I’ve been taking pictures of this orchid off and on for ages, but I never seem to get it quite to my satisfaction: either the lens isn’t right; or I miss that the background is too cluttered; or the exposure is off; or it’s not sharp enough.
This time I took a few pictures and then noticed that I had failed to spot that the window frame was intruding into the picture. How do I avoid this?: move a foot or so to the left and get down much lower (I was taking the pictures at eye level). So that is what I did even though my creaky old legs rebelled a bit at the idea.
I prefer this shot to any of the others.
Taken with a Sony NEX 5N and Minolta MD 50mm f1.4.
I’ve said many times before that my first real camera was a Minolta Hi-Matic 7sii compact rangefinder. For a while I used a Canon SLR (AE-1), but when it came to switch to digital after a period using Canon and Panasonic compact digital cameras, I turned initially to a Konica/Minolta Maxxum DSLR (5D) and when Minolta got out of the camera business, to a Sony Alpha 500. So I’m a bit biased. I’ve always had a fondness for Minolta cameras, and particularly for their lenses. It should be no surprise then that when I started using legacy lenses (with an appropriate adapter) on my Sony NEX 5N, Minolta lenses were among the first I considered.
I particularly like this one. It feels good in the hand. Solid, but not unduly heavy. It’s also quite compact.
The aperture ring clicks nicely and the focus is smooth and precise. Minimum focusing distance is 1.5ft.
It’s very good optically with seven elements in six groups providing superb contrast and resolution. I love the out of focus areas (I hate the world bokeh). I didn’t notice any significant chromatic aberration and the only flare that was apparent was when shooting directly into the sun.
I think mine cost about $50, which is terrific value for money
I use mine with an inexpensive adapter on my Sony NEX 5N where it’s the equivalent of a 75mm lens.
For a more extensive review see: Minolta 50mm f1.4 – the Ultimate Standard Legacy Lens on Casual Photophile.
For some pictures I’ve taken with this lens see:
Thousand Lotus Terrace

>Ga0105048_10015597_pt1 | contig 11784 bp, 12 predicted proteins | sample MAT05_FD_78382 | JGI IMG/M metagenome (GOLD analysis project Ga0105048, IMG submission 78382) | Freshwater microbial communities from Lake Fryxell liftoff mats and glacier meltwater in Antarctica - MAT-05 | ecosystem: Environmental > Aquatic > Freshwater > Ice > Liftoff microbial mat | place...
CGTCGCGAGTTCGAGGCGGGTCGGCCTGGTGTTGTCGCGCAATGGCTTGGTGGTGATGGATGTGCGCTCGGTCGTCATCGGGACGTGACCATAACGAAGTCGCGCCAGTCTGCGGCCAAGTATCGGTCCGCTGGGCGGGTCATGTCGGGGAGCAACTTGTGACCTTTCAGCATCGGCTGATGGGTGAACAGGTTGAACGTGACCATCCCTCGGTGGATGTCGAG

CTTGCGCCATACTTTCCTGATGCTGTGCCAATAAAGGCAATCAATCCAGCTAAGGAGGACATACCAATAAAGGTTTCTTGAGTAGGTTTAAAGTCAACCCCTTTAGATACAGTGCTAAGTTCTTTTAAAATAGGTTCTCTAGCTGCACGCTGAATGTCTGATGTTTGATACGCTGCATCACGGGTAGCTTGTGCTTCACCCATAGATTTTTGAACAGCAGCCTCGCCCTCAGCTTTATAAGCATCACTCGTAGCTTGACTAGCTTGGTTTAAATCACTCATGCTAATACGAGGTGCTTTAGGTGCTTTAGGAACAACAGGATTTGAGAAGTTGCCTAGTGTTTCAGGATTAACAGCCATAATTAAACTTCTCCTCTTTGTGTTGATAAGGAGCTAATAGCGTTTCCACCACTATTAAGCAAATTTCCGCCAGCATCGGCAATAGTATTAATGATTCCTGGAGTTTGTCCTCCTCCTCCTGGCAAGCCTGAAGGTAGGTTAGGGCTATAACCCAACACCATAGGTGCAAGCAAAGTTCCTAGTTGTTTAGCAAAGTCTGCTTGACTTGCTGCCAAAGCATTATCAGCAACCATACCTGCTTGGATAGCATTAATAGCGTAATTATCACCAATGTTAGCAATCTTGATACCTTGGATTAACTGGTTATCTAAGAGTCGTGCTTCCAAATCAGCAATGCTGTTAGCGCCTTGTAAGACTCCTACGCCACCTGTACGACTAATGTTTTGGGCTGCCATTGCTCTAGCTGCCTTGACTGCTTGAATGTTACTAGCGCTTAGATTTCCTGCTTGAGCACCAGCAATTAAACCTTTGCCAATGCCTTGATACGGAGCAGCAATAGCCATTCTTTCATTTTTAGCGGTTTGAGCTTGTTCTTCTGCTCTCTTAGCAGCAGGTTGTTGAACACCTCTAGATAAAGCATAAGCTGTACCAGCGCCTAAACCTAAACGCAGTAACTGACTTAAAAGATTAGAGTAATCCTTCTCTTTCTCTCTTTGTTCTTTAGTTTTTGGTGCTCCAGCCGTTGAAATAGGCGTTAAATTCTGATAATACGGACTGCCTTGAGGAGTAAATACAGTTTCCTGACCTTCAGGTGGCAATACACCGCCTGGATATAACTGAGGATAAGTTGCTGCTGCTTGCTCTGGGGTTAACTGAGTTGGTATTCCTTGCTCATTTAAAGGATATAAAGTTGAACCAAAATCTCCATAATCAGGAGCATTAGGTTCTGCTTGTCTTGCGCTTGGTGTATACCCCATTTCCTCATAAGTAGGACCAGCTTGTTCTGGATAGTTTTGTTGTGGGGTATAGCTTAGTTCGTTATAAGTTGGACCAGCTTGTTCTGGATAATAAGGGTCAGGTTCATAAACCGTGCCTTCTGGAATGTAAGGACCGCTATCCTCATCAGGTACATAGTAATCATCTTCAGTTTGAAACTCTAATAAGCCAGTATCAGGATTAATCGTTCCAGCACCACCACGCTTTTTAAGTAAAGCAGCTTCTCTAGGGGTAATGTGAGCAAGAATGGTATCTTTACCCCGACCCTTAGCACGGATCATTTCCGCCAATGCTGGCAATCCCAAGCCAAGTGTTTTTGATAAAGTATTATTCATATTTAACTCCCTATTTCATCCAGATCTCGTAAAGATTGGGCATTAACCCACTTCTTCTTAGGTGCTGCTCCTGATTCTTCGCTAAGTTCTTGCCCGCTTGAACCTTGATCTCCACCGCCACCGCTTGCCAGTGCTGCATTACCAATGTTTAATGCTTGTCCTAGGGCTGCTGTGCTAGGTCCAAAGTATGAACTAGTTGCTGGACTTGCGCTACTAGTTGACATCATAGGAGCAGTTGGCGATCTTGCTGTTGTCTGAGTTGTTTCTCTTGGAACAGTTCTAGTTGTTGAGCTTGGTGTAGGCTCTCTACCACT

Williams Burial Plot
We’ve had some nice, warm, sunny weather on occasion lately, but it’s largely been grim: chilly, often windy, cloudy, rainy etc. The leaves are not yet back on the trees and we’re supposed to get some more snow tomorrow, and – possibly even more next week. So to offset the gloom I thought I’d post something with a bit of color.
We had some people over the other day and after the cooking and cleaning my wife went out to get some flowers and came back with these tulips. I was very impressed by the colors.
Taken with a Sony Nex 5N and Minolta MD 50mm f1.4 lens.
I’ve often noticed these ramshackle wooden shacks just off Route 301 between the Taconic State Parkway and Carmel, NY. I’ve also often thought that we should stop and take some pictures, but until now I haven’t done so.
There are three of them and I don’t know what they are/were or why they’re there. So far haven’t been able to find any additional information.
While taking a picture of the first shack above I decided that I might get a better shot if I was the other side of a stone wall. Unfortunately the only way to get to the other side was to climb over the wall. As I was doing so one of the stones turned under my foot. Luckily it didn’t fall on any part of my anatomy as it was a rather large stone. It did, however, twist my toe, which made walking painful for about a week and rather curtailed my photographic activities.
The view from the other side with the offending wall in the foreground. Unfortunately the picture is not too sharp. I was using an old Minolta manual focus lens and since I was in a fair bit of pain at the time I guess I wasn’t concentrating enough on getting the focus right.
I’m not even sure that these are herons – I’m not really that good on birds. My instinctive reaction was to think that they were cranes, but then I started to rethink. They’re in a friend’s garden. His house is situated right next to and slightly above a wetlands area. I was sitting with him one day when I noticed that at that time of day the sun was going down and highlighting the trees on the other side of the wetlands. This caused the statues to be silhouetted. I didn’t have a camera with me at the time, but not long afterwards I was back again – this time with my trusty camera.
I had a fairly clear idea of what I wanted: a bright background that I would throw out of focus with strongly silhouetted statues standing against it. However, when I came to edit the pictures I changed my view slightly. I didn’t like the statues being totally black and instead decided to try and lighten some of the details. I like the rather wild out of focus areas though.
My friend tells me that the two statues are actually fountains and are even connected to a water supply. He finds the water pouring out to be rather “cheesy” and so never turns it on.
The pictures were taken with a Sony Nex 5N and Minolta 50mm MD f1.4